In November 2004, the Kefaya (Enough) movement was formed by Egyptian thinkers, activists and politicians, including George Ishak and Professor Abdel Wahab Al-Messiry. It was a broad political umbrella for persons and entities against the grooming of Gamal Mubarak, the son of the then President Mohamed Hosni Mubarak, to inherit the presidency after his father’s death. The potential power bequest was asserted when the one time member of the ruling National Democratic Party, Gamal, was appointed as the head of the party’s policies committee, which was considered to be its highest office. Bequeathing the presidency was among the primary stimuli of the 25 January Revolution in 2011, as the people in Egypt felt that even death would not see them rid of Mubarak’s dictatorship.
Bequeathing power is a characteristic of the Arab republics that their tyrants transformed into sultanate states, where dynasties rule due to “royal” right. This happened in Syria in 2000 after the death of Hafez Al-Assad, with Bashar ready to take office and the state elite acting as a mafia to help their godfather’s son. Yemen, Algeria, Lebanon and Libya all witnessed similar projects of power bequests. Some of them are still in action — as in the case of Saif Al-Islam Gaddafi, for example, a presidential candidate in Libya, even after the ouster and death of his father, Muammar — but nearly all such projects have tragic endings.
Today, Egypt is seeing another, possibly destructive, power bequest as Abdel Fattah Al-Sisi seeks to hand over to his son, intelligence officer Mahmoud Al-Sisi. Sisi Junior graduated from the military college in 1997 and joined the General Intelligence Service in 2009. His rise through the ranks has been addressed by opposition media outlets which claim that he was promoted “exceptionally” from major to colonel. He was appointed as the head of the professional office of Egypt’s top spy after his father’s friend and office manager, General Abbas Kamel, was chosen as the head of General Intelligence.In 2019, Mada Masr independent news website reported that Abu Dhabi’s Crown Prince Mohammed Bin Zayed had advised Al-Sisi to send his son Mahmoud to Russia after he failed to manage the crisis of businessman Mohamed Ali. The latter charged the Egyptian president with corruption and extravagance. After Mada Masr’s report, National Security agents arrested journalist Shady Zalat, attacked the website’s premises in Cairo and arrested all the journalists there before the French authorities intervened to release them all. Accordingly, Sisi Junior’s mission to Moscow was cancelled just as the Covid-19 pandemic became the talk of the hour.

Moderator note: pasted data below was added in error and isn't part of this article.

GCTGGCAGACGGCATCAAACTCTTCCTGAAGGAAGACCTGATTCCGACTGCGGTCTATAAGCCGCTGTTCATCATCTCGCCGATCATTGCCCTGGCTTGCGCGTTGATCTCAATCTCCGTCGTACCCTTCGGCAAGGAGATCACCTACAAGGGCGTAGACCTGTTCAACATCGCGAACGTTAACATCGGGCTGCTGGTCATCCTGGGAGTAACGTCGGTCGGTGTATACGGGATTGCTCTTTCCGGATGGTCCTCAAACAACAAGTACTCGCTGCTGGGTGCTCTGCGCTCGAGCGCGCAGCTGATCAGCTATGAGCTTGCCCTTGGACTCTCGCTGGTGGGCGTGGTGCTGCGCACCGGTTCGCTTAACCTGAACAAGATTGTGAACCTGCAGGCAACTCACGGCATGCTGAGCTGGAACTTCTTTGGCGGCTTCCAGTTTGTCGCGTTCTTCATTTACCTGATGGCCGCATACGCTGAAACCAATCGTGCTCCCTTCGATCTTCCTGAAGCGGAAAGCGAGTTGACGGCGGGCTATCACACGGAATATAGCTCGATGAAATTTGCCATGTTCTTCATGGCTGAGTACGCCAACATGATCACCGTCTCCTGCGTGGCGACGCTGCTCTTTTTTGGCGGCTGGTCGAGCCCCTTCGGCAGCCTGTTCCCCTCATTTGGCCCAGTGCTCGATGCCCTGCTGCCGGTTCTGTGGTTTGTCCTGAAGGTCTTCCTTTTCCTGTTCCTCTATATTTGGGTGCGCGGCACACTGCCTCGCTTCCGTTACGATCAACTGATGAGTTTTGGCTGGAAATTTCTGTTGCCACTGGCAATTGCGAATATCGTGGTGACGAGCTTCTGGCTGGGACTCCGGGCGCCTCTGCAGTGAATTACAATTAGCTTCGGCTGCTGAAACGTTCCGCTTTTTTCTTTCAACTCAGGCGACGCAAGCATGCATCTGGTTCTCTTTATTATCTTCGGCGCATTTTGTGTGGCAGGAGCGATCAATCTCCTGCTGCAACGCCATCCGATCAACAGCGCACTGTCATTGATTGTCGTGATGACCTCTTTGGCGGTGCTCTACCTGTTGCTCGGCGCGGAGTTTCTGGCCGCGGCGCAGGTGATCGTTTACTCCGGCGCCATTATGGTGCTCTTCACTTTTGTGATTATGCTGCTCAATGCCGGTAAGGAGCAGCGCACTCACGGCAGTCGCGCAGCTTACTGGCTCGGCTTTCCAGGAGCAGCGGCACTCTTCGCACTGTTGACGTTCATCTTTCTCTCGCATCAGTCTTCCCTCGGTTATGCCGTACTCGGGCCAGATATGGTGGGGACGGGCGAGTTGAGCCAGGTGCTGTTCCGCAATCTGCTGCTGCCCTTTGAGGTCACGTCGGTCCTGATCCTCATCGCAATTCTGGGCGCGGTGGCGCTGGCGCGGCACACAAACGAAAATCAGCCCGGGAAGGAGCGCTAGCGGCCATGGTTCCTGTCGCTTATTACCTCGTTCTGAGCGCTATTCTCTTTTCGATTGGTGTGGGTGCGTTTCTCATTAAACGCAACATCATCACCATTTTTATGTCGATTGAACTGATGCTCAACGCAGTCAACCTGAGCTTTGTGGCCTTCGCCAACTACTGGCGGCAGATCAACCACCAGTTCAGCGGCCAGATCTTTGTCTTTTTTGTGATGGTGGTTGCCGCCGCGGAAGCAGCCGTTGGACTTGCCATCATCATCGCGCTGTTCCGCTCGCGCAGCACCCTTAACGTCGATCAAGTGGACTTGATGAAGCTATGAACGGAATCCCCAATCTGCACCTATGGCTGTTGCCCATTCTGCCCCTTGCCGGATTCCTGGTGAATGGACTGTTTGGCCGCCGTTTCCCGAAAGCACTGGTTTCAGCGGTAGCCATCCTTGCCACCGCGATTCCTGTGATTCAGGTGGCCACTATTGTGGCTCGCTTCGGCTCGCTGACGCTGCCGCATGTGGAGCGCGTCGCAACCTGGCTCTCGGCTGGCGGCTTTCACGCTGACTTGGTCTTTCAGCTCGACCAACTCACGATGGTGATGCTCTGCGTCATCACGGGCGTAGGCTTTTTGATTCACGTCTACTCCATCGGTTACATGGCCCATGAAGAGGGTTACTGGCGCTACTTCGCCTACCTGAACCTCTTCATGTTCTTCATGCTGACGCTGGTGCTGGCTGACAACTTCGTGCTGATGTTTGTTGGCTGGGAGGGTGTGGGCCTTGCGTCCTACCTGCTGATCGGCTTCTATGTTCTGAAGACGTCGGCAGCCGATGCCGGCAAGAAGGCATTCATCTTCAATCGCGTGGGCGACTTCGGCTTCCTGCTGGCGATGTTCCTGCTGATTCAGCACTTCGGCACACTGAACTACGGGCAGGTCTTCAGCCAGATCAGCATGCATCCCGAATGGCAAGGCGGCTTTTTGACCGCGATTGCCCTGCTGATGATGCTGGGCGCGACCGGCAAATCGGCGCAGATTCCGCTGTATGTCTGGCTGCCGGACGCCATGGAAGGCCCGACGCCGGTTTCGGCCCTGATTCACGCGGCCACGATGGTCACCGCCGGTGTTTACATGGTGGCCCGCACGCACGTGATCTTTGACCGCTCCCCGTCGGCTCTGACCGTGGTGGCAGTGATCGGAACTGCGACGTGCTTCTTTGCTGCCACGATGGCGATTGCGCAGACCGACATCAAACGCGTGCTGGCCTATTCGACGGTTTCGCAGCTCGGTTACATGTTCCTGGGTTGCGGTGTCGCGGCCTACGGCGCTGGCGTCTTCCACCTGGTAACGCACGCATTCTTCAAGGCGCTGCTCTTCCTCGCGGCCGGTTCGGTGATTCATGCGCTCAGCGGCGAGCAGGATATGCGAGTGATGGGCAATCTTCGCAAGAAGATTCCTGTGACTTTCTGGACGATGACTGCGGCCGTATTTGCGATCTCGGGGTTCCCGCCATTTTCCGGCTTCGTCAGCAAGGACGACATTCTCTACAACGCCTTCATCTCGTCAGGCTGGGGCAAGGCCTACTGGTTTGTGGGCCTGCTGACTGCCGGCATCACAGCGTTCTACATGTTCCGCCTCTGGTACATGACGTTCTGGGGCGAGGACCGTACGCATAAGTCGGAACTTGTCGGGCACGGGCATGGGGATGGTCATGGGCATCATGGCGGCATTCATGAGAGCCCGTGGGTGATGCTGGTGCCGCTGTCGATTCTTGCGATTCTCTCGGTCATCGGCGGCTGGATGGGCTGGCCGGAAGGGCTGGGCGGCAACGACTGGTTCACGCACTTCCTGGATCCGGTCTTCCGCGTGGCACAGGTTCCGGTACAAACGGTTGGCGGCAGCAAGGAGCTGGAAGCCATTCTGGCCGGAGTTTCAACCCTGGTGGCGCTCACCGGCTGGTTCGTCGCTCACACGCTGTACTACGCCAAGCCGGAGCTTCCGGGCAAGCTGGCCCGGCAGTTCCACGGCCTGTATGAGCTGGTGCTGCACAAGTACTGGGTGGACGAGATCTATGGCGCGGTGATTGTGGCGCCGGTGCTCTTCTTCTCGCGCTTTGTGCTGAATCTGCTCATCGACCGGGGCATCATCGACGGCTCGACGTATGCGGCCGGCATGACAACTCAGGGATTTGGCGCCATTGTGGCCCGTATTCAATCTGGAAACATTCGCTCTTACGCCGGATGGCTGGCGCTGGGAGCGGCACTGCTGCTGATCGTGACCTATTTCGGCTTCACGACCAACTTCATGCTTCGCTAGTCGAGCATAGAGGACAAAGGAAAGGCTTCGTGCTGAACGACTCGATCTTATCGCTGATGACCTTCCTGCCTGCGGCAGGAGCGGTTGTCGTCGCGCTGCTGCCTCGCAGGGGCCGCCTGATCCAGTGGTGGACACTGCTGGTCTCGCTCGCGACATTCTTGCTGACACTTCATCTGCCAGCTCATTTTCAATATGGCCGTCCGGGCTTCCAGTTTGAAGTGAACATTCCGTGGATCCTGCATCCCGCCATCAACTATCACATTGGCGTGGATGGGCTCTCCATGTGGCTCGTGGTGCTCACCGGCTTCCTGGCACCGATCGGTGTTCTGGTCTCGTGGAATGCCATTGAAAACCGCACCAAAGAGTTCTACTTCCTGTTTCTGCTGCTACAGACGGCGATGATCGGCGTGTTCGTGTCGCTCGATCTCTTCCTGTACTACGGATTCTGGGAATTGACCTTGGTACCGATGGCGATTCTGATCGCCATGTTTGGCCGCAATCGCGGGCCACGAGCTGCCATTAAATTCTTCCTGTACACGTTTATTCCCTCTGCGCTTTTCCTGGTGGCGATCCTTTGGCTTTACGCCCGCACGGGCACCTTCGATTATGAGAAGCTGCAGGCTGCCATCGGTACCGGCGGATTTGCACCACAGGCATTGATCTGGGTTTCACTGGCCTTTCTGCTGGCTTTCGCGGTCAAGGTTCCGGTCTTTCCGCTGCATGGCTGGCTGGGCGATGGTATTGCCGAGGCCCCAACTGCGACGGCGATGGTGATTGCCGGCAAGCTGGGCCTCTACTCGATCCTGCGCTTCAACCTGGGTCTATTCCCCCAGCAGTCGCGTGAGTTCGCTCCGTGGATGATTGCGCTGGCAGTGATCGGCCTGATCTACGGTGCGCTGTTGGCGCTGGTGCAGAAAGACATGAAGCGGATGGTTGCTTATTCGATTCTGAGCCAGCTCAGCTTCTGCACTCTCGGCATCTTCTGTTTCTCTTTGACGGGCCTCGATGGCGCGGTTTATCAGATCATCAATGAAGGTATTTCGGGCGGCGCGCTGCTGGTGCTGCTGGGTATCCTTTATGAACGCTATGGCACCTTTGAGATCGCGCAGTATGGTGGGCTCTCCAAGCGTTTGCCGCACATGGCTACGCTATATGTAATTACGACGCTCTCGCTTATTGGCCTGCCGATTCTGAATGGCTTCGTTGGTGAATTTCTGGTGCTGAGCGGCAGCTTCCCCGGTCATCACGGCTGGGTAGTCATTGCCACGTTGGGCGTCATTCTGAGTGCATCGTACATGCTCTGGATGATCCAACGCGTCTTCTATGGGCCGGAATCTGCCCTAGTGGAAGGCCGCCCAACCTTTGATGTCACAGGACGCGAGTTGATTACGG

Months later, the Egyptian news website Cairo24, which is said to be an intelligence-sponsored outlet, issued a report on Mahmoud Al-Sisi, hailing his efficiency and refuting the claims about his allegedly unwarranted promotion.
On Monday, Al-Araby Al-Gadid revealed that Sisi Junior was on a secret visit to Tel Aviv at the head of a security mission. The situation in Sinai was on the agenda, as was the amendment required to the peace treaty between Egypt and Israel to maintain security in the peninsula. Senior Egyptian and Israeli intelligence officers also discussed the post-war reconstruction plan for Gaza. This visit said loud and clear that Mahmoud Al-Sisi is not the junior intelligence officer that state-sponsored media attempted to depict him as in 2020. It also said that his father is preparing him for high political office.
In the Arab world, one way to acquire official trust in the West is to establish good relations with Israel. This is what has pushed several Arab countries and individuals to approach Israel at critical moments, as we have seen with Khalifa Haftar in Libya, Abdel Fattah Al-Burhan in Sudan and Abdel Fattah Al-Sisi himself, who sought meetings with Israeli Prime Minister Naftali Bennett to ease US criticism over the appalling human rights situation in Egypt. Sisi Junior’s visit to the occupation state cannot be isolated from this political trend sweeping the Arab world.
When Mubarak was overthrown, his wife Suzanne said that if they wanted to bequeath power to Gamal, they were to make him join the army. This alluded to the fact that no Egyptian president has been a non-military man apart from the only president in the history of Egypt to be elected democratically, freely and fairly, Dr Mohamed Morsi, who was overthrown by a military coup and imprisoned. Sisi Junior enjoyed this condition stipulated by his mother, but this may not be enough for the current presidential succession project. Widespread outrage over such a project could end for Al-Sisi in the same way that it did for Mubarak.
The views expressed in this article belong to the author and do not necessarily reflect the editorial policy of Middle East Monitor.